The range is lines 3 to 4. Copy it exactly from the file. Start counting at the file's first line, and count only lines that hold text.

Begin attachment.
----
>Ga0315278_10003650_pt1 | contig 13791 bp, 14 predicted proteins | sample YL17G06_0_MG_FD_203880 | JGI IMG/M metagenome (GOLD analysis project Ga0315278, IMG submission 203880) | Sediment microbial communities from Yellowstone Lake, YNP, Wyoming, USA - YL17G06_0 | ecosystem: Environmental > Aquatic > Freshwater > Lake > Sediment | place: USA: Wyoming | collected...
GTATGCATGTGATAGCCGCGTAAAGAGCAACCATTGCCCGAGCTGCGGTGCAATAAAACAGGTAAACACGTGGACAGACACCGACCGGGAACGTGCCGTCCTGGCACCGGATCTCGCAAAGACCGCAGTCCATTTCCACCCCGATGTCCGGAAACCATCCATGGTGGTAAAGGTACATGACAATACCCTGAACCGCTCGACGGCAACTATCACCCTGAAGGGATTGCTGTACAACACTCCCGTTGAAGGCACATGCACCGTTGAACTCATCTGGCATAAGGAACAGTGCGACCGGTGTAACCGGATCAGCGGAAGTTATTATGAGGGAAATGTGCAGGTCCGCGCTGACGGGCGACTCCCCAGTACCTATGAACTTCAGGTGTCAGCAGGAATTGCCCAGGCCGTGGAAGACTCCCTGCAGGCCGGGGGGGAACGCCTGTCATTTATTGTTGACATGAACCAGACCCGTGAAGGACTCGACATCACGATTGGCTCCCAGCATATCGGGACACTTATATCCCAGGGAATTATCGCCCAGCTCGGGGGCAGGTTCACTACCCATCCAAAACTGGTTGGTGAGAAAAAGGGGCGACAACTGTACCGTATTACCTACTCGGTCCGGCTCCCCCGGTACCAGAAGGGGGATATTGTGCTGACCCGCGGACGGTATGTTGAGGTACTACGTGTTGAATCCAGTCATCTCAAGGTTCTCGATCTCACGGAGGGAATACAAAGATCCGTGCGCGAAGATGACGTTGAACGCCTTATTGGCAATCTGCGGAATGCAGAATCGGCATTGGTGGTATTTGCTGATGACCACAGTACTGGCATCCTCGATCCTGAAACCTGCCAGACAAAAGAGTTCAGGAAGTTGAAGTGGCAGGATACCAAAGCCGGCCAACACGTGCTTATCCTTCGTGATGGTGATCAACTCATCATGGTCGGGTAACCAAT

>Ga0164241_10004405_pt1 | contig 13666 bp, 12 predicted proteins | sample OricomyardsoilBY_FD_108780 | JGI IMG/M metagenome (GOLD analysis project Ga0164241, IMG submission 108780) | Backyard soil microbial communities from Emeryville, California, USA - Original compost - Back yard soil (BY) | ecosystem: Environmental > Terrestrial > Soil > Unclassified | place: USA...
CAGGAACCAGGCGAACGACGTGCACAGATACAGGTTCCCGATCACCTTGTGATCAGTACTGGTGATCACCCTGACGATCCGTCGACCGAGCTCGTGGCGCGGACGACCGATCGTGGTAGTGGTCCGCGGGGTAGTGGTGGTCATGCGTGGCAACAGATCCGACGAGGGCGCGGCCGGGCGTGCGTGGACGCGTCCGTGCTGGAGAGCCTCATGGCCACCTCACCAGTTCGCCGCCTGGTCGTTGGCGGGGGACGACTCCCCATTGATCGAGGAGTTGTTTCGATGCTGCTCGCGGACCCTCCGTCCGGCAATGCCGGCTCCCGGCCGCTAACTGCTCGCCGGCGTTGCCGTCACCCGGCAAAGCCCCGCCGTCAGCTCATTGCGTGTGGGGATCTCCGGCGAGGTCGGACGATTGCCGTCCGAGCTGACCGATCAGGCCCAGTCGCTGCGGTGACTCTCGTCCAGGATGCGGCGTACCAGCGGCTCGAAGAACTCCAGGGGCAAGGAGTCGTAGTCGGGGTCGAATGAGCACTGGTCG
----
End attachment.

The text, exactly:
>Ga0164241_10004405_pt1 | contig 13666 bp, 12 predicted proteins | sample OricomyardsoilBY_FD_108780 | JGI IMG/M metagenome (GOLD analysis project Ga0164241, IMG submission 108780) | Backyard soil microbial communities from Emeryville, California, USA - Original compost - Back yard soil (BY) | ecosystem: Environmental > Terrestrial > Soil > Unclassified | place: USA...
CAGGAACCAGGCGAACGACGTGCACAGATACAGGTTCCCGATCACCTTGTGATCAGTACTGGTGATCACCCTGACGATCCGTCGACCGAGCTCGTGGCGCGGACGACCGATCGTGGTAGTGGTCCGCGGGGTAGTGGTGGTCATGCGTGGCAACAGATCCGACGAGGGCGCGGCCGGGCGTGCGTGGACGCGTCCGTGCTGGAGAGCCTCATGGCCACCTCACCAGTTCGCCGCCTGGTCGTTGGCGGGGGACGACTCCCCATTGATCGAGGAGTTGTTTCGATGCTGCTCGCGGACCCTCCGTCCGGCAATGCCGGCTCCCGGCCGCTAACTGCTCGCCGGCGTTGCCGTCACCCGGCAAAGCCCCGCCGTCAGCTCATTGCGTGTGGGGATCTCCGGCGAGGTCGGACGATTGCCGTCCGAGCTGACCGATCAGGCCCAGTCGCTGCGGTGACTCTCGTCCAGGATGCGGCGTACCAGCGGCTCGAAGAACTCCAGGGGCAAGGAGTCGTAGTCGGGGTCGAATGAGCACTGGTCG